A few minutes later, most of the reporters began to file out into the hallway to await Doc Rivers’ pregame Q&A. Rivers is a rare breed: a coach both adored and respected by almost everyone around the league, whether it be the media, fellow coaches, broadcasters, opposing players, or his own. When news broke that he signed a five-year extension to stay in Boston days after the gut-blasting 2010 Finals, it cushioned the blow better than anything else ever could (aside from news that Kobe Bryant has been a daily HGH user since 2006). As he made his way through the crowd and in front of a blue “NBA Playoffs” backdrop, about 25 people descended on him like flies to a light. I stood in the back, between Jackie MacMullan and Bob Ryan, and had the presence of mind to record the whole thing on my iPhone. Rivers talked about whether or not the crowd’s noise has an impact (not really), the looks on his player’s faces when they heard Avery Bradley would go under the knife sooner than any of them had seen in their worst nightmares, and what we could expect from Ray Allen.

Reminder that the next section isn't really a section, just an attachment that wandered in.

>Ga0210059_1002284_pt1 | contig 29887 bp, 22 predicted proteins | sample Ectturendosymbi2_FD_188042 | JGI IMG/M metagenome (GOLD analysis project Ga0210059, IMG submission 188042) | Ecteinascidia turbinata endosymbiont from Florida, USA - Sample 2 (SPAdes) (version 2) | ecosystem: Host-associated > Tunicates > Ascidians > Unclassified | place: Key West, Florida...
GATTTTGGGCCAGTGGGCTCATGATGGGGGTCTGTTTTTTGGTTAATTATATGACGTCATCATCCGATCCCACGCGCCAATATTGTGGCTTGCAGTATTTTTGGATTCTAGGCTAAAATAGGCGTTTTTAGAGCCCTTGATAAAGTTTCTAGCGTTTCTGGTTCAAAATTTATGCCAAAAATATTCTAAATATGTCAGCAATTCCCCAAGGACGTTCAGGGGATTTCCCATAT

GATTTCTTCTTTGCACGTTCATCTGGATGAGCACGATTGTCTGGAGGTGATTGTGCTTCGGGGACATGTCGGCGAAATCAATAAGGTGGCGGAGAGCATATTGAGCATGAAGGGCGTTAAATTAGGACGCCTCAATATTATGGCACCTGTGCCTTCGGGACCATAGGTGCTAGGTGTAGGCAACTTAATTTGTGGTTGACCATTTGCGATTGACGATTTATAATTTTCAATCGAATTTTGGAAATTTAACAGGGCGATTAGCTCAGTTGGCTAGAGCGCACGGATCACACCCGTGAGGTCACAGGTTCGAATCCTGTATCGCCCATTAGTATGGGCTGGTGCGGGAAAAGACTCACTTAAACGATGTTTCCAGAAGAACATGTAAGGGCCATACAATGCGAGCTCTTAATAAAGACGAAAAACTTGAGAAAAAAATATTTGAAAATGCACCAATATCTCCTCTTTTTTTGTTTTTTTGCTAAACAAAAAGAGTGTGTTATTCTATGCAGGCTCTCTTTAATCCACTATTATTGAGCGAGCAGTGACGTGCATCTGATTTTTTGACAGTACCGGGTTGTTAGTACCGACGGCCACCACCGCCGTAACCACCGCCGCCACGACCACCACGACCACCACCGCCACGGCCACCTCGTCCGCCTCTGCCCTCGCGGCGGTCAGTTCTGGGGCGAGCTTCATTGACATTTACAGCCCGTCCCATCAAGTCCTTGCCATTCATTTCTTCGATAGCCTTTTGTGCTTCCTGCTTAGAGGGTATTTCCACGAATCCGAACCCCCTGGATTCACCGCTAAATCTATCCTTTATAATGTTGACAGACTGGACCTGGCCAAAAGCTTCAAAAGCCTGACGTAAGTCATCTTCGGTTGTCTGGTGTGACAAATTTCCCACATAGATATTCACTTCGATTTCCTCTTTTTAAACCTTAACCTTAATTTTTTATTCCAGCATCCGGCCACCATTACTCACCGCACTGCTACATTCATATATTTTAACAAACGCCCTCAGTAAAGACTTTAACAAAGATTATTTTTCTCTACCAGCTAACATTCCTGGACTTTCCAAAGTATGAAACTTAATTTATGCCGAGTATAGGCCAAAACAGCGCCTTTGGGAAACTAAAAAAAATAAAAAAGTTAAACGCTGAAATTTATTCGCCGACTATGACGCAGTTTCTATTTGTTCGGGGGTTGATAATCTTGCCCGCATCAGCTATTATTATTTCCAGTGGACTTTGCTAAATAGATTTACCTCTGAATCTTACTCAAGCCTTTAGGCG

As I made my way up the elevator to my seat high in the Garden’s “Halo”—an area nearly parallel with the team’s 17 banners—it hit me just exactly what I was present to witness. Roughly three hours from now, I’d be heading in the opposite direction, either deflated or overflowing with childlike euphoria. My seat was with a majority of fellow media members, elevated far from the action. Personally, it wasn’t much of a bother. The view made me feel like an offensive coordinator, above the action with a strategist’s perspective.